Author(s): Shimizu Y, Imano H, Ohira T, Kitamura A, Kitamura A
BACKGROUND: Several studies have reported that height and risk of stroke are inversely associated based on the hypothesis that height is a marker of childhood physical condition. However, a limited number of studies have taken account of the effect of current physical condition on the relationship between height and risk of stroke.
METHODS: We conducted a prospective cohort study of 12,222 40- to 69-year-old Japanese patients under systematic surveillance for stroke incidence. Because body mass index (BMI) is regarded as a surrogate marker of current physical condition for cardiovascular risk, we performed a stratified analysis of this risk based on BMI.
RESULTS: During the median 17-year follow-up, there were 565 incident strokes (326 ischemic and 186 hemorrhagic strokes) showing an inverse association between height and risk of stroke independent of classical cardiovascular risk factors. Compared with the lowest height group (<159 cm for men and <148 cm for women) as reference, the multivariable hazard ratios (HRs) and 95% confidence intervals (95% CIs) for the highest height group (>166 cm for men and >154 cm for women) were 0.70 (95% CI 0.49-1.00; P = .043) for men and 0.44 (95% CI 0.27-0.70; P < .001) for women. When the analysis was restricted to those with BMI <23 kg/m(2), the associations were stronger for both hemorrhagic and ischemic stroke.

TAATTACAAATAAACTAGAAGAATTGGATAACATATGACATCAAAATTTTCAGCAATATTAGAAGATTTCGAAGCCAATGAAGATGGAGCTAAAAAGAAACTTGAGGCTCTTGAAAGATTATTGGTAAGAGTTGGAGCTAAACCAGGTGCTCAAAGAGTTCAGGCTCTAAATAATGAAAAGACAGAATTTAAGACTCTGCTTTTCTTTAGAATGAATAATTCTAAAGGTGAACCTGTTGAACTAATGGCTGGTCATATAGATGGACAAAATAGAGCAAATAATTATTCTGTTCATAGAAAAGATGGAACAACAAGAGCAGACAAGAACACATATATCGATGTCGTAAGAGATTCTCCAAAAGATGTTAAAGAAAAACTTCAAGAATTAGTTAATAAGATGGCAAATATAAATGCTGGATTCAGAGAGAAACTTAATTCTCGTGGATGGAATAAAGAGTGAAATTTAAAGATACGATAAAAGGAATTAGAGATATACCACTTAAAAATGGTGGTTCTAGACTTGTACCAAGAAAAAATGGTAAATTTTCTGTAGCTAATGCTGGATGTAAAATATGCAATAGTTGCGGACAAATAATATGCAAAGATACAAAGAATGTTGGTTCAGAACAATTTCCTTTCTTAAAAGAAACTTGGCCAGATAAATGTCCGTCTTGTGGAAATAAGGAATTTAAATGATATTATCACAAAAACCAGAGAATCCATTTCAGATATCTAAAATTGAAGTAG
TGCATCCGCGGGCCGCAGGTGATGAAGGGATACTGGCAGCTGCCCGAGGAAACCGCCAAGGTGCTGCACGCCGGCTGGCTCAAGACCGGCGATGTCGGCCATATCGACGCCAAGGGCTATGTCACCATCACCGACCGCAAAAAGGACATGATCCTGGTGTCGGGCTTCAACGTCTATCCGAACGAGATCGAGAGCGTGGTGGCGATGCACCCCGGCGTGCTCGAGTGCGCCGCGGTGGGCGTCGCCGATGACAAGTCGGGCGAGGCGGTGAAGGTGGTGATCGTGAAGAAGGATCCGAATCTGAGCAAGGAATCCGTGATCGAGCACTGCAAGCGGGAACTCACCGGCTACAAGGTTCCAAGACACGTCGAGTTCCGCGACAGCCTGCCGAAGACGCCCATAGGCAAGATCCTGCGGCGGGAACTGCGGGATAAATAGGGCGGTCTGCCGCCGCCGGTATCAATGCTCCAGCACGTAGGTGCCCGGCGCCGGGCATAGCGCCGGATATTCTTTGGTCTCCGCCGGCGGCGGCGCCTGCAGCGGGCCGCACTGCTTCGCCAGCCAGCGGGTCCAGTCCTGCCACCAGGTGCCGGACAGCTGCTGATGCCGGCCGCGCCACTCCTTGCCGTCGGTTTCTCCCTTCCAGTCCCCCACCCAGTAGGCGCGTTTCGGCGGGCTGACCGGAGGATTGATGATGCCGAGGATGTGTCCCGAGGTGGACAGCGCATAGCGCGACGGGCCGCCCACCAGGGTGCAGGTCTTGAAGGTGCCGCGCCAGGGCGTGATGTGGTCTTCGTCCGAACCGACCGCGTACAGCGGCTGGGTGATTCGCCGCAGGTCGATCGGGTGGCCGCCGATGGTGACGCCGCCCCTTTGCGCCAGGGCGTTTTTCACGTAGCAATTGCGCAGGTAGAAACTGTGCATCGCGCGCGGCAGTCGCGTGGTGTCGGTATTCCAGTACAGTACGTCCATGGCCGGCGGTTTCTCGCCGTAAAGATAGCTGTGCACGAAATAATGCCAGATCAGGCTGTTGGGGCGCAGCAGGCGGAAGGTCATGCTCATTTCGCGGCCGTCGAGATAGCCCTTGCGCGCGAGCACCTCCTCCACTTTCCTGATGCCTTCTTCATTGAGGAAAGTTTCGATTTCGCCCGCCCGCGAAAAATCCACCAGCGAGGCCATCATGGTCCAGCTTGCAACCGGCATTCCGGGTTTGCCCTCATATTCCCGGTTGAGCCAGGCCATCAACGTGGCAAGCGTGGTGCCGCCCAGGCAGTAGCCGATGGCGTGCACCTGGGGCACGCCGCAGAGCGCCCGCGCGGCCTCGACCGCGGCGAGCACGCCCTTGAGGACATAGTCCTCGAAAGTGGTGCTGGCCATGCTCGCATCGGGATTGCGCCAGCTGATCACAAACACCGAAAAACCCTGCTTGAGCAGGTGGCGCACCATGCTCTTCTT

CONCLUSIONS: Height was found to be inversely associated with risk of stroke for middle-aged Japanese men and women, especially with lower BMIs. Our findings suggest that childhood social and physical conditions may contribute to the development of stroke in adulthood because height is a surrogate marker of these conditions.Journal of Diabetes & Metabolism